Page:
Prison Release Hotline

Prison Release Hotline Empowering Men and Women on The Move for Re-Entry, Inc. is a supportive housing program in Metro Atlanta for men who have been incarcerated.  They recently added a prison release hotline for men to connect with Fulton County services, including: Employment/Career Apprenticeship Temporary Housing Medical SNAP Benefits (Food Stamps) Substance Treatment Behavioral Health Counseling Mentoring Social Security Benefits (404) 654-0407
Read more
  • 0

CHARG.org – Mental Health Resource

CHARG.org - Mental Health Resource Since 1983, the prison custody population in Colorado has increased over 500% with over 35,000 Colorado residents incarcerated in various kinds of facilities. With the vast amount of broad information, it can be increasingly difficult for an individual in the justice process or their loved ones to find the correct information and resources that they need to adequately readjust to life in the real world.  CHARG Resource Center provides mental health support, homeless outreach, and more at various locations around Denver.  If you or a loved one has been incarcerated and could use help, visit https://www.charg.org/ to see the resources available.
Read more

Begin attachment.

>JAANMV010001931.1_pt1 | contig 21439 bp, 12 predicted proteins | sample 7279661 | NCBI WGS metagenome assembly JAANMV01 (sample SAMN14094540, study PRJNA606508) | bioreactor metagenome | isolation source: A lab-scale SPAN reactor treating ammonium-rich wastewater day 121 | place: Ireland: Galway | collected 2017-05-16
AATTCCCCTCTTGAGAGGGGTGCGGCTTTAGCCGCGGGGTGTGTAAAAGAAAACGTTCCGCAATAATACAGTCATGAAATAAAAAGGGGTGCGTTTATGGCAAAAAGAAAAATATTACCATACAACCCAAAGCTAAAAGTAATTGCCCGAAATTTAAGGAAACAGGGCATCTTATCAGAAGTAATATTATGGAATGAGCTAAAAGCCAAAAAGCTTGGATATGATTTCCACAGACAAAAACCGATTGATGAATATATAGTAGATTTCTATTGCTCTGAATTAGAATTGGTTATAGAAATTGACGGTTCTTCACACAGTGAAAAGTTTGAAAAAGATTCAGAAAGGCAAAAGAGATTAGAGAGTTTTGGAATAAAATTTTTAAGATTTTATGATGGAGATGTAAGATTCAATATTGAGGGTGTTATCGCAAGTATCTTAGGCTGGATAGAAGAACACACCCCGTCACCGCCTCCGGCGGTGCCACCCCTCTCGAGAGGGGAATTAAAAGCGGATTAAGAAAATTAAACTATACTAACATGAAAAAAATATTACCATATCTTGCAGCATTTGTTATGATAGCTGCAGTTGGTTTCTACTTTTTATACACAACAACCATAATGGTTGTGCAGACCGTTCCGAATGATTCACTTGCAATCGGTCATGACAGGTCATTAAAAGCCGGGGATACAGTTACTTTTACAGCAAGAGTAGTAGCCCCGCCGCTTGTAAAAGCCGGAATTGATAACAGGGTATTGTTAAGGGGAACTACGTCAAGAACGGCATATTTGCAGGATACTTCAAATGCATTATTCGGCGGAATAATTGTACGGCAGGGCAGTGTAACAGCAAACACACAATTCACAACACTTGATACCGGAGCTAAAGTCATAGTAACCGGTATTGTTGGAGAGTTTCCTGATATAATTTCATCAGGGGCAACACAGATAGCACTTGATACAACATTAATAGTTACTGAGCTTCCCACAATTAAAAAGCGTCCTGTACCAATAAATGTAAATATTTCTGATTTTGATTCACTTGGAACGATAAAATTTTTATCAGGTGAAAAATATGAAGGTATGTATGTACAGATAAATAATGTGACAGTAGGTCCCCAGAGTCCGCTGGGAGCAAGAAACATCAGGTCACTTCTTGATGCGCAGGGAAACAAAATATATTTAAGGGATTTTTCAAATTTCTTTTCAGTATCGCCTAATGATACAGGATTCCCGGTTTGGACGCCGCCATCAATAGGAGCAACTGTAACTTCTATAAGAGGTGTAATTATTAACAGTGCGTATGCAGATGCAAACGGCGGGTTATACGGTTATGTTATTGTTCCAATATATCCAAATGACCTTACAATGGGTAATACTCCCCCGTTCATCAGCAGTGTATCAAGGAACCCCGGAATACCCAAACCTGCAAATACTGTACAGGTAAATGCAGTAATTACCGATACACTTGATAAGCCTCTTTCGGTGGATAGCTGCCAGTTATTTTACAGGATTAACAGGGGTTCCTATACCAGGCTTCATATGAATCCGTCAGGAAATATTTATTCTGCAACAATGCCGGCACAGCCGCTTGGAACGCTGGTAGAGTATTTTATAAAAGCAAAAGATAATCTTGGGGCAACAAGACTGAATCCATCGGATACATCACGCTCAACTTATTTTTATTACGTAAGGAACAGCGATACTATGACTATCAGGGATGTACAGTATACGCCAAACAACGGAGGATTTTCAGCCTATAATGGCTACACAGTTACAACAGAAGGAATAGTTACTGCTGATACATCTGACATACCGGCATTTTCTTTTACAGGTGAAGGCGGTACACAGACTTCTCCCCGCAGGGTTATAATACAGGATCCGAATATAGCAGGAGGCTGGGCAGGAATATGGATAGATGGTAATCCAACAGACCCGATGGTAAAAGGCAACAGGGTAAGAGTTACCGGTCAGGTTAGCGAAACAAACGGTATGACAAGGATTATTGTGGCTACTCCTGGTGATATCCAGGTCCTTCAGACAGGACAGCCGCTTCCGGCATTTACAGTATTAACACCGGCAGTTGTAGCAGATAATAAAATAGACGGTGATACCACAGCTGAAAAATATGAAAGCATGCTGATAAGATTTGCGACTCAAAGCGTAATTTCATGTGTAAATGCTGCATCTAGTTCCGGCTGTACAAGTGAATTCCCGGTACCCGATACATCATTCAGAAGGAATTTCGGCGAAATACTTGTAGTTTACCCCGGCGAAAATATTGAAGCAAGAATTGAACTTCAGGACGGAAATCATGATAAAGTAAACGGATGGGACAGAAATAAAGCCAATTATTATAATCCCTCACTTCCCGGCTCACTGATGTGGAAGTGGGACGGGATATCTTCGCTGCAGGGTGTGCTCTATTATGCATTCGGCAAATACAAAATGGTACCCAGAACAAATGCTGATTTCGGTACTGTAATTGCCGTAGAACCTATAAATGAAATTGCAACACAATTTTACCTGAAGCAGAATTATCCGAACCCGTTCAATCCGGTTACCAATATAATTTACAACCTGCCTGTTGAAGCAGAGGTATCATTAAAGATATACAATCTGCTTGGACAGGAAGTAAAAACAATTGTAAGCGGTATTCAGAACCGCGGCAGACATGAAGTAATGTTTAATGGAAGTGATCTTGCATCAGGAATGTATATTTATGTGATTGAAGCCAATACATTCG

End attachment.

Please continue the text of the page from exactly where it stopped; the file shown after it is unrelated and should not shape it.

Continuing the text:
• 0

Reentry Resources – Texas

Reentry Resources — Texas With over 700,000 Texas residents navigating the criminal justice system across 254 counties, it can be very hard for justice-involved individuals and their loved ones to find the reentry resources they need.  The Texas Department of Criminal Justice recognizes this issue and compiled a massive document full of various resources by Texas county.  It has resources for topics such as substance abuse, housing, mental health, medical care, and much more.  It provides addresses, contact information, website addresses, and comments about each resource.  Having access to such resources is essential to those in need of help when returning home from prison.  Texans, if you or a loved one has been incarcerated, click on the link and see all the resources available. https://www.tdcj.texas.gov/documents/rid/RID_Reentry_Resource_Guide.pdf For more reentry resources available in Texas and across the US, explore our Reentry Resources page.
Read more
  • 0

Annuity.org – Financial Education

Resource Spotlight: Annuity.org Annuity.org is an online financial education center providing carefully researched, and timely financial information.  The free, comprehensive web resource provides professional insight from experienced financial experts on a variety of financial topics, in hopes of helping you make educated financial decisions. Men and women recently released from prison often face an entirely new set of challenges, especially when it comes to finances.  Annuity.org is here to help you navigate those financial challenges.  With resources ranging from general financial literacy education, to long term financial topics such as income annuities. Other topics explained include saving and investing, personal finance basics, retirement planning, veteran resources, and more. Taking the initiative to self-educate and grow your financial knowledge is important, and can contribute to your success after release!
Read more
  • 0

Sex Offender Registry Requirements